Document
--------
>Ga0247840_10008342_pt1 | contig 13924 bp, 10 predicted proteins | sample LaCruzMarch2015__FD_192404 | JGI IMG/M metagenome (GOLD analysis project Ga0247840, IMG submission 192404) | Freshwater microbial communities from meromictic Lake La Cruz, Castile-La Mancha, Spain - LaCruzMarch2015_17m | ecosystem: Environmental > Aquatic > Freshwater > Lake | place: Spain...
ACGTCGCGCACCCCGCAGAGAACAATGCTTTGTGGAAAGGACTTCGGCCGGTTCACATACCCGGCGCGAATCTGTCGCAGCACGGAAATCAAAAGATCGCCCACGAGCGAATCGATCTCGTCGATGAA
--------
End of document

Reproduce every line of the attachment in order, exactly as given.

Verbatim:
>Ga0247840_10008342_pt1 | contig 13924 bp, 10 predicted proteins | sample LaCruzMarch2015__FD_192404 | JGI IMG/M metagenome (GOLD analysis project Ga0247840, IMG submission 192404) | Freshwater microbial communities from meromictic Lake La Cruz, Castile-La Mancha, Spain - LaCruzMarch2015_17m | ecosystem: Environmental > Aquatic > Freshwater > Lake | place: Spain...
ACGTCGCGCACCCCGCAGAGAACAATGCTTTGTGGAAAGGACTTCGGCCGGTTCACATACCCGGCGCGAATCTGTCGCAGCACGGAAATCAAAAGATCGCCCACGAGCGAATCGATCTCGTCGATGAA